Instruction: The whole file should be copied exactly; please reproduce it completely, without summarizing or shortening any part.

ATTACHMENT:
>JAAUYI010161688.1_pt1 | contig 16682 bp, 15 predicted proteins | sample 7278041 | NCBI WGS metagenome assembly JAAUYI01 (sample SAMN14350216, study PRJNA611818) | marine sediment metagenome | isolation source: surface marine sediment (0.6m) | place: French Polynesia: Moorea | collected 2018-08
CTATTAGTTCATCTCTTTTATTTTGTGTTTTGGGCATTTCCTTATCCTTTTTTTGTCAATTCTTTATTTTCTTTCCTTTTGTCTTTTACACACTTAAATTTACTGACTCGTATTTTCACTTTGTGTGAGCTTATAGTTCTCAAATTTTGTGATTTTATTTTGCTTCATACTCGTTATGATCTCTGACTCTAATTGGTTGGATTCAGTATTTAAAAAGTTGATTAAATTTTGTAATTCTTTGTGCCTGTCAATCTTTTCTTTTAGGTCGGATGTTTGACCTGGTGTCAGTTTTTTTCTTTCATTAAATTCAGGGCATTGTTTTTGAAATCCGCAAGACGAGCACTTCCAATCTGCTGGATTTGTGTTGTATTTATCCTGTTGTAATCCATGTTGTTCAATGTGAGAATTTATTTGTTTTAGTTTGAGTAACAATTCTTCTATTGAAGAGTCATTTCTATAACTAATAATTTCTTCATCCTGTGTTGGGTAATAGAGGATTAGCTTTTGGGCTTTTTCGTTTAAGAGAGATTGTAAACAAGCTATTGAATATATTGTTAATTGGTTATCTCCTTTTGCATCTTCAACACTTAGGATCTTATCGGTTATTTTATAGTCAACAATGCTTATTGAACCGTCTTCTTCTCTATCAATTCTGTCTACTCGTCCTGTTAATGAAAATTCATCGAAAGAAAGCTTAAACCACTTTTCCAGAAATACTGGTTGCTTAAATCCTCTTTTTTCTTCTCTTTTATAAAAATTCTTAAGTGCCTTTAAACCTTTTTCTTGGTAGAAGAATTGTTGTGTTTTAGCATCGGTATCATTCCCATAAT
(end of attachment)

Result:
>JAAUYI010161688.1_pt1 | contig 16682 bp, 15 predicted proteins | sample 7278041 | NCBI WGS metagenome assembly JAAUYI01 (sample SAMN14350216, study PRJNA611818) | marine sediment metagenome | isolation source: surface marine sediment (0.6m) | place: French Polynesia: Moorea | collected 2018-08
CTATTAGTTCATCTCTTTTATTTTGTGTTTTGGGCATTTCCTTATCCTTTTTTTGTCAATTCTTTATTTTCTTTCCTTTTGTCTTTTACACACTTAAATTTACTGACTCGTATTTTCACTTTGTGTGAGCTTATAGTTCTCAAATTTTGTGATTTTATTTTGCTTCATACTCGTTATGATCTCTGACTCTAATTGGTTGGATTCAGTATTTAAAAAGTTGATTAAATTTTGTAATTCTTTGTGCCTGTCAATCTTTTCTTTTAGGTCGGATGTTTGACCTGGTGTCAGTTTTTTTCTTTCATTAAATTCAGGGCATTGTTTTTGAAATCCGCAAGACGAGCACTTCCAATCTGCTGGATTTGTGTTGTATTTATCCTGTTGTAATCCATGTTGTTCAATGTGAGAATTTATTTGTTTTAGTTTGAGTAACAATTCTTCTATTGAAGAGTCATTTCTATAACTAATAATTTCTTCATCCTGTGTTGGGTAATAGAGGATTAGCTTTTGGGCTTTTTCGTTTAAGAGAGATTGTAAACAAGCTATTGAATATATTGTTAATTGGTTATCTCCTTTTGCATCTTCAACACTTAGGATCTTATCGGTTATTTTATAGTCAACAATGCTTATTGAACCGTCTTCTTCTCTATCAATTCTGTCTACTCGTCCTGTTAATGAAAATTCATCGAAAGAAAGCTTAAACCACTTTTCCAGAAATACTGGTTGCTTAAATCCTCTTTTTTCTTCTCTTTTATAAAAATTCTTAAGTGCCTTTAAACCTTTTTCTTGGTAGAAGAATTGTTGTGTTTTAGCATCGGTATCATTCCCATAAT